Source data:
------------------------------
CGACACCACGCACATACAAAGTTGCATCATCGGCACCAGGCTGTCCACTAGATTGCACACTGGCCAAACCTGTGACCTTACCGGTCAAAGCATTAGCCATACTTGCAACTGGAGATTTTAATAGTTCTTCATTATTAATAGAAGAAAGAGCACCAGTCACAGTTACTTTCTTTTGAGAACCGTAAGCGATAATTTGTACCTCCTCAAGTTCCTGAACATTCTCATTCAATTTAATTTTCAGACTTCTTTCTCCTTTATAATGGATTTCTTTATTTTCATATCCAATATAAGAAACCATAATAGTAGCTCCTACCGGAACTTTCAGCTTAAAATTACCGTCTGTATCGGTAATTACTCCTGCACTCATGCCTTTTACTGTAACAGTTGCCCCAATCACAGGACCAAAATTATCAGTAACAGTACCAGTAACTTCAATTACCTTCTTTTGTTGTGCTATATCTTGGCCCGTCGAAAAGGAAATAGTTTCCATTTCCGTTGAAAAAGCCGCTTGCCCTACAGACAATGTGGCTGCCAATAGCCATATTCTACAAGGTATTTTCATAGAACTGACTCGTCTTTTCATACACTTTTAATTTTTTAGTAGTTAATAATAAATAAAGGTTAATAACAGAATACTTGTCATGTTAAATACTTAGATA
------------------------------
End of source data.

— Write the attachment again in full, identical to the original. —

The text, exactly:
CGACACCACGCACATACAAAGTTGCATCATCGGCACCAGGCTGTCCACTAGATTGCACACTGGCCAAACCTGTGACCTTACCGGTCAAAGCATTAGCCATACTTGCAACTGGAGATTTTAATAGTTCTTCATTATTAATAGAAGAAAGAGCACCAGTCACAGTTACTTTCTTTTGAGAACCGTAAGCGATAATTTGTACCTCCTCAAGTTCCTGAACATTCTCATTCAATTTAATTTTCAGACTTCTTTCTCCTTTATAATGGATTTCTTTATTTTCATATCCAATATAAGAAACCATAATAGTAGCTCCTACCGGAACTTTCAGCTTAAAATTACCGTCTGTATCGGTAATTACTCCTGCACTCATGCCTTTTACTGTAACAGTTGCCCCAATCACAGGACCAAAATTATCAGTAACAGTACCAGTAACTTCAATTACCTTCTTTTGTTGTGCTATATCTTGGCCCGTCGAAAAGGAAATAGTTTCCATTTCCGTTGAAAAAGCCGCTTGCCCTACAGACAATGTGGCTGCCAATAGCCATATTCTACAAGGTATTTTCATAGAACTGACTCGTCTTTTCATACACTTTTAATTTTTTAGTAGTTAATAATAAATAAAGGTTAATAACAGAATACTTGTCATGTTAAATACTTAGATA